NZ Lake Generates Enough Geothermal Power to Light a City

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Monday, March 17th, 2014
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Lake Rotomahana
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Scientists have discovered that a lake in New Zealand situated on top of a magma body generates enough geothermal energy to power all of the lights in a city-sized area.

Scientists are studying the geothermal systems contained by New Zealand’s Lake Rotomahana near Rotorua, as part of efforts to determine the energy generation potential of the natural formation.

Lake Rotomahana measures approximately three kilometres by six kilometres, with an area of around 800 hectares and a maximum depth of 120 metres. The lake is situated on top of a large magma body, a fact which, in combination with its close proximity to Rotorua, makes it a superb candidate for geothermal power generation.

The research project, led by GNS Science, in collaboration with America’s Woods Hole Oceanographic Institution, the Natural Oceanic and Atmospheric Administration and the University of Waikato, hopes to ascertain the size and condition of the magma body situated beneath that particular part of the Bay of Plenty.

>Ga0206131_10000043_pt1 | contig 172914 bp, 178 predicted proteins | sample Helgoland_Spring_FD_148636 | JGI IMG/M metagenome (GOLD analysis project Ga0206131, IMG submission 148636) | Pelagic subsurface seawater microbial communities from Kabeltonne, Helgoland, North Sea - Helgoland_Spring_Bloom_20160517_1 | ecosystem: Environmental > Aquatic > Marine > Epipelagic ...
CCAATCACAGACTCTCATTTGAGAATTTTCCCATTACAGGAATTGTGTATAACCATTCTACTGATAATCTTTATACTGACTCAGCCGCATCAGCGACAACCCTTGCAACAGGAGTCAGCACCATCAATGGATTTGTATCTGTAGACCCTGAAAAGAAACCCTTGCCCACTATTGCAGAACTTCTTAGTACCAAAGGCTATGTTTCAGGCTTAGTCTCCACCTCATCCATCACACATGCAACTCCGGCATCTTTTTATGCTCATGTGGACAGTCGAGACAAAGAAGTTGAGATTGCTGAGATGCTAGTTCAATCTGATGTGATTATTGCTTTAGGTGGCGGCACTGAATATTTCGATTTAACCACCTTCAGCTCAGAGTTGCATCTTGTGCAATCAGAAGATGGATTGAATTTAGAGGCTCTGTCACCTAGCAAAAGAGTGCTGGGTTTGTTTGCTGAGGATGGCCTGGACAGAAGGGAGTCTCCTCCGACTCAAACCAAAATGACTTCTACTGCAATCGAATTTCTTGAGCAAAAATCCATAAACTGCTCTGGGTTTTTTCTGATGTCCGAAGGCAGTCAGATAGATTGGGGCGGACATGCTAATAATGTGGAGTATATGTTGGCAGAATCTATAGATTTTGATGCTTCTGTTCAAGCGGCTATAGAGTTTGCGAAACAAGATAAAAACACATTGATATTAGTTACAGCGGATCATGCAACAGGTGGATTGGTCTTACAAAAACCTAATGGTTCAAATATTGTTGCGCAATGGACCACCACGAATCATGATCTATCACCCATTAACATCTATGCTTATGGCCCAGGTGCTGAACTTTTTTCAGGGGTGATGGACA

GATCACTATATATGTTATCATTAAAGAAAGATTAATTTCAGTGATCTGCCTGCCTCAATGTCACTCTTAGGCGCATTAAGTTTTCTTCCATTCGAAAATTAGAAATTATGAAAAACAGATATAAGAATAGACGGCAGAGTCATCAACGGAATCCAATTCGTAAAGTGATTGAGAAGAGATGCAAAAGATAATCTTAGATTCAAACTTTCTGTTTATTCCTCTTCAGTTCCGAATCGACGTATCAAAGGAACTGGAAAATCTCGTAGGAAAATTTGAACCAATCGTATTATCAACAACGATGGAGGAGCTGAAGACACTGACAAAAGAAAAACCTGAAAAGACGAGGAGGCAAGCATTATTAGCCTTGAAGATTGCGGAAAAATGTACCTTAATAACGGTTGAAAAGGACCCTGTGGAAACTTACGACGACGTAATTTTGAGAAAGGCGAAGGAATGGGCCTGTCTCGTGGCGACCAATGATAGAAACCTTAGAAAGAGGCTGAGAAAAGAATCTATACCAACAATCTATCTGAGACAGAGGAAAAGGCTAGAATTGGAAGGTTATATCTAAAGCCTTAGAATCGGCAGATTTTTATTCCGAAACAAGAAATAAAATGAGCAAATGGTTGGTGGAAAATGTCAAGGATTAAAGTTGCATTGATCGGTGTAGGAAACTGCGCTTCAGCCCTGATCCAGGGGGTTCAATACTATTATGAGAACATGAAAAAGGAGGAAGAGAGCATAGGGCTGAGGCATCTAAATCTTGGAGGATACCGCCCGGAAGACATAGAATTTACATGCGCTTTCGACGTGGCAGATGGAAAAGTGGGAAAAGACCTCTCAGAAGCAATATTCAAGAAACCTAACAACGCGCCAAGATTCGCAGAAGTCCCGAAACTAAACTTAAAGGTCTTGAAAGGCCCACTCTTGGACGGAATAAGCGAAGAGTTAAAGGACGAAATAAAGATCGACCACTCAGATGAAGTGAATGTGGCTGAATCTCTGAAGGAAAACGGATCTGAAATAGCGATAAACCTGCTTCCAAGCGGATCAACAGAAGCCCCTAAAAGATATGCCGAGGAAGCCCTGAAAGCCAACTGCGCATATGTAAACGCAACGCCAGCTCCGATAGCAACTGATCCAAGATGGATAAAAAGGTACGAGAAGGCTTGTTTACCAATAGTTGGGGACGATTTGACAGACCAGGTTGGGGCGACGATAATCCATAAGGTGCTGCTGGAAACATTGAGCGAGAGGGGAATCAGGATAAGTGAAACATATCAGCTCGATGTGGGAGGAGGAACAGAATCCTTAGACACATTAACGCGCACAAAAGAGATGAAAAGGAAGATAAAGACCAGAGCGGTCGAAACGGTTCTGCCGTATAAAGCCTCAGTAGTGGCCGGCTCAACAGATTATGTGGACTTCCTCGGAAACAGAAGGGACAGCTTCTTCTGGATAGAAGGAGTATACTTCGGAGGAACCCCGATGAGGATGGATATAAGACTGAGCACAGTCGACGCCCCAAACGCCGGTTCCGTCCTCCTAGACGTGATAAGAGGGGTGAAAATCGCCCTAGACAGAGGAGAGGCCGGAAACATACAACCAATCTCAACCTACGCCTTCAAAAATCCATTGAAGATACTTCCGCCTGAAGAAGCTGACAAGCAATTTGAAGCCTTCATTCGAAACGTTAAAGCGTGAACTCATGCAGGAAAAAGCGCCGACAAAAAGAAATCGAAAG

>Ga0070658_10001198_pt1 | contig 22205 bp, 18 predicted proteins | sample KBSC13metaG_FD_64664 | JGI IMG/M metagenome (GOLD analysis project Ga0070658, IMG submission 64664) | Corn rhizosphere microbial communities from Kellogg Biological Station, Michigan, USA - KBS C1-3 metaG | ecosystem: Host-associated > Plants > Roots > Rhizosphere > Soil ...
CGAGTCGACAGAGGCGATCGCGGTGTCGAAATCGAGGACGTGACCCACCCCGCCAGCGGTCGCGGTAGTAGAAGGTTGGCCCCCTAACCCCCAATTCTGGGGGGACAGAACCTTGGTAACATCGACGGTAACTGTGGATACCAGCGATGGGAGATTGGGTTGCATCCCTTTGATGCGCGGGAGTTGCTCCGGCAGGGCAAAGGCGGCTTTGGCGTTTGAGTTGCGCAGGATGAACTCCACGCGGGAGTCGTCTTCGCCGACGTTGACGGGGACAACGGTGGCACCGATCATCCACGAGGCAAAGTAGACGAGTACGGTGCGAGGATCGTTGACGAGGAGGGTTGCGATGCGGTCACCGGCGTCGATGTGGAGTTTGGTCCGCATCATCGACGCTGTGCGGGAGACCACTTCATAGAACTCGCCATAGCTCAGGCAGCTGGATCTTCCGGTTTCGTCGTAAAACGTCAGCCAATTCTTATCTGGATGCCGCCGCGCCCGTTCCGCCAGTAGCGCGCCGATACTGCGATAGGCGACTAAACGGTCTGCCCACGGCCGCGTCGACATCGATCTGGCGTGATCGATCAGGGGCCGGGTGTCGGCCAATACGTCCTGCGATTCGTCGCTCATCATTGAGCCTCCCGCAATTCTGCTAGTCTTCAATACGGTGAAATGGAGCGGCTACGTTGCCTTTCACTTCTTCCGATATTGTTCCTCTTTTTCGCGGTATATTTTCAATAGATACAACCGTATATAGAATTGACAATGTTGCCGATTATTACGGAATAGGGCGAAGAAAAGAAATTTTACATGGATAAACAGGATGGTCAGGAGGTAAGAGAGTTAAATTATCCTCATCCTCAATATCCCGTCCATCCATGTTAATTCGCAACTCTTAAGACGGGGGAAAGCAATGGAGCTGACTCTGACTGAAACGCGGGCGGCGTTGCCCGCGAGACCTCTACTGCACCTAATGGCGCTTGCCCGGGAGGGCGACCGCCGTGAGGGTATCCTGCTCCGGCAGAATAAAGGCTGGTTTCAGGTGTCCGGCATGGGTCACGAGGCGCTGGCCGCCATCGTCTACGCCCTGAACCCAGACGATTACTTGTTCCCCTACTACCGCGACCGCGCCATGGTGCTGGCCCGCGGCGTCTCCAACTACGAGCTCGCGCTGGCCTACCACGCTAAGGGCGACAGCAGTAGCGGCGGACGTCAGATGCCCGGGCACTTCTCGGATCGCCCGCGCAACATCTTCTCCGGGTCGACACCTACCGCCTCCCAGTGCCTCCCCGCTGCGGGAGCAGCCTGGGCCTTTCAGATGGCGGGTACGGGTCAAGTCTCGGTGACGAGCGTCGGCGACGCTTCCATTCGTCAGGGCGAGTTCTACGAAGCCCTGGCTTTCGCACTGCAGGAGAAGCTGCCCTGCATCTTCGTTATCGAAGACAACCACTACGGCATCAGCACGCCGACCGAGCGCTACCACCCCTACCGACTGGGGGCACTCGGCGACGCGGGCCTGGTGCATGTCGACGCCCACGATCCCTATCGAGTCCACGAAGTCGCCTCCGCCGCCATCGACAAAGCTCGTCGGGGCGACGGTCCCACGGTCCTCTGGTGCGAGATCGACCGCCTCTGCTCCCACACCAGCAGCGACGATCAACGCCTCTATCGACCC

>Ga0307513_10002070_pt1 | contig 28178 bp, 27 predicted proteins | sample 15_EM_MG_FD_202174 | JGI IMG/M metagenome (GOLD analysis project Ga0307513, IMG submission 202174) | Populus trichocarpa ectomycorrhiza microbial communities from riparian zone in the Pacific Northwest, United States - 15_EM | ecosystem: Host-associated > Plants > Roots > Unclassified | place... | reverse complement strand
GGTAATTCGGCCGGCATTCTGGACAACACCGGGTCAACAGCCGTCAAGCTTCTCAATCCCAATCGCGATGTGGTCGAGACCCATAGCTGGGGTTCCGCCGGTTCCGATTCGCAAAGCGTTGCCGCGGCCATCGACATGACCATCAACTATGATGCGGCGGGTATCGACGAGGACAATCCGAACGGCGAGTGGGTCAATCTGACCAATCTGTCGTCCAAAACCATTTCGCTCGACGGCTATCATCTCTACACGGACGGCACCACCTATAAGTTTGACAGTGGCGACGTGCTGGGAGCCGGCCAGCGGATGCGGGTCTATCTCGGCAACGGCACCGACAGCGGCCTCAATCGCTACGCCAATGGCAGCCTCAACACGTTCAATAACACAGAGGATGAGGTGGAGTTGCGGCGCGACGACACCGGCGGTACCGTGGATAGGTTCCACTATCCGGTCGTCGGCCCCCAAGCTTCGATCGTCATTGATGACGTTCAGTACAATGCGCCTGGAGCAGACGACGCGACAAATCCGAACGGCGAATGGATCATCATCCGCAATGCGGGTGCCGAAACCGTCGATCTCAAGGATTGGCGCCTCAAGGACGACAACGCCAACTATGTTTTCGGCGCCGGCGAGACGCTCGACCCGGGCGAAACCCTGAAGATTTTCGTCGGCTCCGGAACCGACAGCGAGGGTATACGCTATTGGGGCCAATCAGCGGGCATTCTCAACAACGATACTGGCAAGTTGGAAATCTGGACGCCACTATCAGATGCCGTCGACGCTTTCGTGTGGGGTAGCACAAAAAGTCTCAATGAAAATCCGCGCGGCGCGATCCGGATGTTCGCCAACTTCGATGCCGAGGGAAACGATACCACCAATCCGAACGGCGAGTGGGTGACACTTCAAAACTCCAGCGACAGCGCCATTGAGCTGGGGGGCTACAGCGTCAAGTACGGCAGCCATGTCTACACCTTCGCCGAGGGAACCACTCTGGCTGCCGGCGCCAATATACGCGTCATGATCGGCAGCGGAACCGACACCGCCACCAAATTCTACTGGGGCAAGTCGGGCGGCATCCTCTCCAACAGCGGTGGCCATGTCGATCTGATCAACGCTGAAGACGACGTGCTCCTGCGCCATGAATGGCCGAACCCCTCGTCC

The scientists measured the volume of geothermal heat generated by the body of water by placing state-of-the-art measuring devices at 110 different points on the lake floor.

Cornel de Ronde

Cornel de Ronde

Their initial results indicate the lake possesses exceptional geothermal potential, with a heat energy output around five times greater than that produced by hot vents at the bottom of the Pacific Ocean.

“The amount of heat passing through the lake is truly impressive,” said Cornel de Ronde of GNS science, who was responsible for leading the project. “There’s about two square kilometres of the lake floor where there is enough heat energy to power a 60 watt light bulb every square metre.”

“In my carer as a scientist studying heat flow, I really have not seen anything this strong,” said Maurice Tivey, a senior scientist from the Woods Hole Oceanographic Institution in the US. “This is an incredible amount of heat coming out of the bottom of the lake.”

According to de Ronde, the lake contains two principle areas of high heat generation, the precise sources of which the research team is still in the process of ascertaining.

 

 

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